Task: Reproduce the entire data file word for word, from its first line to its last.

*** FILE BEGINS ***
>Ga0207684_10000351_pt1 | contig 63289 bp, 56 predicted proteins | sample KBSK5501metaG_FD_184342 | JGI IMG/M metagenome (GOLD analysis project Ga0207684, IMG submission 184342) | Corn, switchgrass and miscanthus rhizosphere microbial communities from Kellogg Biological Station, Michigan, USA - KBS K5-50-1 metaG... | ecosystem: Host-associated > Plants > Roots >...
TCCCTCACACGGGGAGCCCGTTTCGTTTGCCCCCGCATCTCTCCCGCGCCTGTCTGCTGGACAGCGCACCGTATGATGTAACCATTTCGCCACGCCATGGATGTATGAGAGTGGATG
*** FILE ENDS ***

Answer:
>Ga0207684_10000351_pt1 | contig 63289 bp, 56 predicted proteins | sample KBSK5501metaG_FD_184342 | JGI IMG/M metagenome (GOLD analysis project Ga0207684, IMG submission 184342) | Corn, switchgrass and miscanthus rhizosphere microbial communities from Kellogg Biological Station, Michigan, USA - KBS K5-50-1 metaG... | ecosystem: Host-associated > Plants > Roots >...
TCCCTCACACGGGGAGCCCGTTTCGTTTGCCCCCGCATCTCTCCCGCGCCTGTCTGCTGGACAGCGCACCGTATGATGTAACCATTTCGCCACGCCATGGATGTATGAGAGTGGATG